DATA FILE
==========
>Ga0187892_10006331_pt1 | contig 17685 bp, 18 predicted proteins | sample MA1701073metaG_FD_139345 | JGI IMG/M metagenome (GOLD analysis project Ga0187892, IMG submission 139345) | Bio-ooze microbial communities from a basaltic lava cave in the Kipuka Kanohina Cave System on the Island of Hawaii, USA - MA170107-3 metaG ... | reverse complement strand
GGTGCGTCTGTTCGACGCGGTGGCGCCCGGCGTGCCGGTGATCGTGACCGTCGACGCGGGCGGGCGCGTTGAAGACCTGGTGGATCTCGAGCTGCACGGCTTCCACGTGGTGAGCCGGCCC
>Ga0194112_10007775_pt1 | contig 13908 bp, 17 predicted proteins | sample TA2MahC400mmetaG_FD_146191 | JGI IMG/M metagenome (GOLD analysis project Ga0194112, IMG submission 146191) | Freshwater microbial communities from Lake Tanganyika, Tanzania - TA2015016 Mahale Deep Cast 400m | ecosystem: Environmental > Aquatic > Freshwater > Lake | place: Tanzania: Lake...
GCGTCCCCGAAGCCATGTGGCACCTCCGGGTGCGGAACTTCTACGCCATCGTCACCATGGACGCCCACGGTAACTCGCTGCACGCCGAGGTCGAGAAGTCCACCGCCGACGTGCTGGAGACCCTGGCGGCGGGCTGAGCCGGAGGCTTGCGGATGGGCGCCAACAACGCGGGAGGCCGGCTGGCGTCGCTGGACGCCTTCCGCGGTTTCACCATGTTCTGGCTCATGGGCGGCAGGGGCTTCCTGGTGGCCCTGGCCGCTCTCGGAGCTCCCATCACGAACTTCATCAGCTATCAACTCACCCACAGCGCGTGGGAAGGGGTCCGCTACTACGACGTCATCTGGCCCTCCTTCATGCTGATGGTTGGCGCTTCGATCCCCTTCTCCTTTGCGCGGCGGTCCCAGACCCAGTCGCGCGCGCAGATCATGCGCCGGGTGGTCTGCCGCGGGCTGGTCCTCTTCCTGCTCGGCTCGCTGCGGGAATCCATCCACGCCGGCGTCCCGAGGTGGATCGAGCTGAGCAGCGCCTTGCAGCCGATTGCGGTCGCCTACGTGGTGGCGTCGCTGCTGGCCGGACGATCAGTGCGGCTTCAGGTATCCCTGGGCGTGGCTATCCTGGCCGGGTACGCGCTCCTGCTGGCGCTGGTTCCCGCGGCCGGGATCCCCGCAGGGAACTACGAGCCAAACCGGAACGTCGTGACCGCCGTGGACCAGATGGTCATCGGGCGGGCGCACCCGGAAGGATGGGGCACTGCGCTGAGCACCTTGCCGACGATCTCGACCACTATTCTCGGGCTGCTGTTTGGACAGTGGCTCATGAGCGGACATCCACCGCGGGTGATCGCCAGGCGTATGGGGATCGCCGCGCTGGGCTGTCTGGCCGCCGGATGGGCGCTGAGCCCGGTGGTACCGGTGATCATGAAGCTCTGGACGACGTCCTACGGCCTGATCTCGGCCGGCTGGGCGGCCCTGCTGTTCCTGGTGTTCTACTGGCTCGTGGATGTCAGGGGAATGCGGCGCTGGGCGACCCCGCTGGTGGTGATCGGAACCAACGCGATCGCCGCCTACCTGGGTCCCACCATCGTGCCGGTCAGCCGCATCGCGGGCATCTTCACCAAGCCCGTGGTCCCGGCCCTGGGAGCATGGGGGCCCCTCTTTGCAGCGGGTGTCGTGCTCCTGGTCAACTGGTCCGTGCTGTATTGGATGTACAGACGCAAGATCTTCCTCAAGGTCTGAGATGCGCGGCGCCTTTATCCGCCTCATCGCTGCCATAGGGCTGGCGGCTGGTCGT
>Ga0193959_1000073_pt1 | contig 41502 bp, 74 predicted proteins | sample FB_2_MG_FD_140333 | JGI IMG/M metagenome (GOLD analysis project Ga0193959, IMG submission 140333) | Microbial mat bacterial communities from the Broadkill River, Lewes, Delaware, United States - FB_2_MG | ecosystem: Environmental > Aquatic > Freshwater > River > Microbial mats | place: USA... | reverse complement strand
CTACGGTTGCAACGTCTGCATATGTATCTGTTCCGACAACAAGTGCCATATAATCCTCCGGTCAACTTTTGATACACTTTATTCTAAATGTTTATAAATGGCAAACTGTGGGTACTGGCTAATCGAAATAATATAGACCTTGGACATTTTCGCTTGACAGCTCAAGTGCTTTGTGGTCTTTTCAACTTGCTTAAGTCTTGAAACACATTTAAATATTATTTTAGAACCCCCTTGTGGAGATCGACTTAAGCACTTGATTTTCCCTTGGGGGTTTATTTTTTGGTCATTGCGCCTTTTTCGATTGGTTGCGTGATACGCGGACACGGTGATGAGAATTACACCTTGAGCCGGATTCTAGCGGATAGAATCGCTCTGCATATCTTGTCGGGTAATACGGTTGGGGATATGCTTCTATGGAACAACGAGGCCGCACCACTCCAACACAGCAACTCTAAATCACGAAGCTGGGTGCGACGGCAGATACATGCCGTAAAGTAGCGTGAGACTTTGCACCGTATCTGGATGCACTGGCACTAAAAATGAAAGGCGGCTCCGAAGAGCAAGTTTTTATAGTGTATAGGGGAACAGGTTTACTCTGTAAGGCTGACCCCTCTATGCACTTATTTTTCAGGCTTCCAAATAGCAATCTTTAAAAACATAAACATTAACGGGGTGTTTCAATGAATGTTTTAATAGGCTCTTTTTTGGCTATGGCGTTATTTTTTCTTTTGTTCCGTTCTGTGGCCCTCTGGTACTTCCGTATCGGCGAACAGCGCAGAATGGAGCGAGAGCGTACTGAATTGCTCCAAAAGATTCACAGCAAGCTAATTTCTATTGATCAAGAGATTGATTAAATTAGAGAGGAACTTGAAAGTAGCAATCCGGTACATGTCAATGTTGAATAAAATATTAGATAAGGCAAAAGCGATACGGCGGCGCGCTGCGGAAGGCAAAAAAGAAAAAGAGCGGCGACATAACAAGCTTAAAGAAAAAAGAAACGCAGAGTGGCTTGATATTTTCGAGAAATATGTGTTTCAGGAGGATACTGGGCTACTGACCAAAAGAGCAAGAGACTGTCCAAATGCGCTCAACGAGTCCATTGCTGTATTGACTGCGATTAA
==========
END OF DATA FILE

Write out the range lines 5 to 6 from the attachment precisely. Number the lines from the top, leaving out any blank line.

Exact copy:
>Ga0193959_1000073_pt1 | contig 41502 bp, 74 predicted proteins | sample FB_2_MG_FD_140333 | JGI IMG/M metagenome (GOLD analysis project Ga0193959, IMG submission 140333) | Microbial mat bacterial communities from the Broadkill River, Lewes, Delaware, United States - FB_2_MG | ecosystem: Environmental > Aquatic > Freshwater > River > Microbial mats | place: USA... | reverse complement strand
CTACGGTTGCAACGTCTGCATATGTATCTGTTCCGACAACAAGTGCCATATAATCCTCCGGTCAACTTTTGATACACTTTATTCTAAATGTTTATAAATGGCAAACTGTGGGTACTGGCTAATCGAAATAATATAGACCTTGGACATTTTCGCTTGACAGCTCAAGTGCTTTGTGGTCTTTTCAACTTGCTTAAGTCTTGAAACACATTTAAATATTATTTTAGAACCCCCTTGTGGAGATCGACTTAAGCACTTGATTTTCCCTTGGGGGTTTATTTTTTGGTCATTGCGCCTTTTTCGATTGGTTGCGTGATACGCGGACACGGTGATGAGAATTACACCTTGAGCCGGATTCTAGCGGATAGAATCGCTCTGCATATCTTGTCGGGTAATACGGTTGGGGATATGCTTCTATGGAACAACGAGGCCGCACCACTCCAACACAGCAACTCTAAATCACGAAGCTGGGTGCGACGGCAGATACATGCCGTAAAGTAGCGTGAGACTTTGCACCGTATCTGGATGCACTGGCACTAAAAATGAAAGGCGGCTCCGAAGAGCAAGTTTTTATAGTGTATAGGGGAACAGGTTTACTCTGTAAGGCTGACCCCTCTATGCACTTATTTTTCAGGCTTCCAAATAGCAATCTTTAAAAACATAAACATTAACGGGGTGTTTCAATGAATGTTTTAATAGGCTCTTTTTTGGCTATGGCGTTATTTTTTCTTTTGTTCCGTTCTGTGGCCCTCTGGTACTTCCGTATCGGCGAACAGCGCAGAATGGAGCGAGAGCGTACTGAATTGCTCCAAAAGATTCACAGCAAGCTAATTTCTATTGATCAAGAGATTGATTAAATTAGAGAGGAACTTGAAAGTAGCAATCCGGTACATGTCAATGTTGAATAAAATATTAGATAAGGCAAAAGCGATACGGCGGCGCGCTGCGGAAGGCAAAAAAGAAAAAGAGCGGCGACATAACAAGCTTAAAGAAAAAAGAAACGCAGAGTGGCTTGATATTTTCGAGAAATATGTGTTTCAGGAGGATACTGGGCTACTGACCAAAAGAGCAAGAGACTGTCCAAATGCGCTCAACGAGTCCATTGCTGTATTGACTGCGATTAA